Leaders again recognised that concerted action is required to address the unique challenges and vulnerabilities of small states. For the first time, they noted with concern that the practice of ‘de-risking’ threatens to exclude small and other vulnerable states from accessing global financial markets and regulated financial services.
Heads adopted the Commonwealth Blue Charter, setting out the principles by which Commonwealth member countries will lead international efforts by sustainably developing and protecting their oceans; they agreed to establish action groups led by Commonwealth member countries and mandated the Secretariat to develop a Plan of Action.
Another seminal outcome was the Commonwealth Cyber Declaration, encapsulating a shared commitment to an open, democratic, peaceful and secure internet, respecting human rights and freedom of expression.
On political values, the Commonwealth Guidelines for the Conduct of Election Observation were updated for the first time since they were originally adopted in 1991, taking into account the experience of 137 observation missions deployed since then, in 38 member states.
The happy return of the Gambia to the family was a vindication of the Commonwealth’s continuing relevance and appeal. Even more interesting was the clear indication by Zimbabwe’s Foreign Minister in London that Zimbabwe was in talks to trigger the process of returning to the fold.
The courting of India by the CHOGM host nation and the former’s ‘return’ to the Commonwealth at the highest level received much comment. This was the first time an Indian Prime Minister has attended a CHOGM since 2009 and India also made important gestures, like sharply increasing its support to the Commonwealth Fund for Technical Cooperation and enhancing funding for small states. This was clearly an occasion when both the UK and India, for their own reasons, wished to rediscover the Commonwealth.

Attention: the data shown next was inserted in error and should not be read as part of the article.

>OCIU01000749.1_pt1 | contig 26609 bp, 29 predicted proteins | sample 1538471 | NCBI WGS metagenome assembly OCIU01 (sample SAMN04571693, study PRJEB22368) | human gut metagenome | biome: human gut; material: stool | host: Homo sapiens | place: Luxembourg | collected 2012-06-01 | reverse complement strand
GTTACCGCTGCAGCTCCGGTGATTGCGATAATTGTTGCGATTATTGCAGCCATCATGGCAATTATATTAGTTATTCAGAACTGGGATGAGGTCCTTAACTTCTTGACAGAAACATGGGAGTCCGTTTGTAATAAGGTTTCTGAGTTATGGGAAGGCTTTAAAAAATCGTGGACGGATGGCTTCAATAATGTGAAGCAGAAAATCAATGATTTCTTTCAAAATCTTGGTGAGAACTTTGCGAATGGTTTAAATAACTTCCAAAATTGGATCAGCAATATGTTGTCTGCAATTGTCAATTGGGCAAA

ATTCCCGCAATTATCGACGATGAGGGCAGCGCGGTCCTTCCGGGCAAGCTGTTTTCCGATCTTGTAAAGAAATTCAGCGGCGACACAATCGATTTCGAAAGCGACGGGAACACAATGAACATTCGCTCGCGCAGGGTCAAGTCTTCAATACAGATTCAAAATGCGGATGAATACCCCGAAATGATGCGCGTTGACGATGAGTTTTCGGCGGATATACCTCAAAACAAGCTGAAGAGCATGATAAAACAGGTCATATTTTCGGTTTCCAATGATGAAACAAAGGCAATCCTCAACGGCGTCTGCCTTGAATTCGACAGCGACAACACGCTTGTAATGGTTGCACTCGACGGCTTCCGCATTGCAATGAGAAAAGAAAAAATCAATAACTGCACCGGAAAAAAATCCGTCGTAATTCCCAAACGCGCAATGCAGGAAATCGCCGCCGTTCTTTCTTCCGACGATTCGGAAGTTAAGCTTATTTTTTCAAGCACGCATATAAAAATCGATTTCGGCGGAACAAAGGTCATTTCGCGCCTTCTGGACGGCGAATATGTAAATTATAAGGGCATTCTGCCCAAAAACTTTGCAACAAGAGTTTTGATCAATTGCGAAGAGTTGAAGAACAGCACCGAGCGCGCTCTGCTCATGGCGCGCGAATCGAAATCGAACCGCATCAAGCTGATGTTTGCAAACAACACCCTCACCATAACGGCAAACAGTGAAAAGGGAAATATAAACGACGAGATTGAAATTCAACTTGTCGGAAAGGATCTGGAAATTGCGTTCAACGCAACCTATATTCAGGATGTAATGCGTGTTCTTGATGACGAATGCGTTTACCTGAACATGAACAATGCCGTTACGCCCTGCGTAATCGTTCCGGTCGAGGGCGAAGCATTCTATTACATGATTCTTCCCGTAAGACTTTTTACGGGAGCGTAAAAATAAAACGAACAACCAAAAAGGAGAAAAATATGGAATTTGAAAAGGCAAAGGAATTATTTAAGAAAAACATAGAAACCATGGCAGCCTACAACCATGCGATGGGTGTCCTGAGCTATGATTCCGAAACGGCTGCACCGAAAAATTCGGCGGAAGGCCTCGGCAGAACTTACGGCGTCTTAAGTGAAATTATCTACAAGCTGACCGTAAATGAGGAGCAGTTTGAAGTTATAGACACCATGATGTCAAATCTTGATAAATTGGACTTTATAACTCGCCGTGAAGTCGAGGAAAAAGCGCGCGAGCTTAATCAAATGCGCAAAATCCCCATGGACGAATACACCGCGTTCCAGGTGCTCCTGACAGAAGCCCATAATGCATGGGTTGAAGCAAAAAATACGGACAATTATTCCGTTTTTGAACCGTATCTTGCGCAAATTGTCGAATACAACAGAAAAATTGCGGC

The withdrawal of Malaysia from hosting the next CHOGM in 2020 was a surprise, given that Malaysia had put its hand up for that summit as early as 2011 and repeated its offers in 2013 and 2015. What really caused Malaysia to pull back from hosting the Commonwealth to celebrate ‘Vision 2020’ – the graduation of the nation to developed country status – remains a bit of a mystery. As a result of that withdrawal, Rwanda will become the sixth African country to host a CHOGM.
CHOGM 2018 saw communiqués, statements, declarations and charters galore, with significant substantive outcomes. But the test will be their translation into meaningful action, for which both political will and financial resources will be needed, including from the more affluent nations that have chosen in recent years to reduce their contributions to the communal kitty and opt for more targeted funding.
The next two years will be crucial, requiring wise stewardship by the UK Prime Minister as the new Chair-in-Office, complemented by the leadership of the Commonwealth Secretary-General. Otherwise the 2018 London CHOGM might end up being remembered as well organised, full of spectacle and high on promise, but low on delivery.
Amitav Banerji served in the Commonwealth Secretariat for 25 years, eight of them as Head of the Secretary-General’s Office and six as Political Director. He currently works as Projects Director for the Global Leadership Foundation and is a member of the Editorial Board of ‘The Round Table’.
Pre-CHOGM guest editorial from The Round Table Journal by Amitav Banerji
CHOGM 2018 Outcomes by Richard Bourne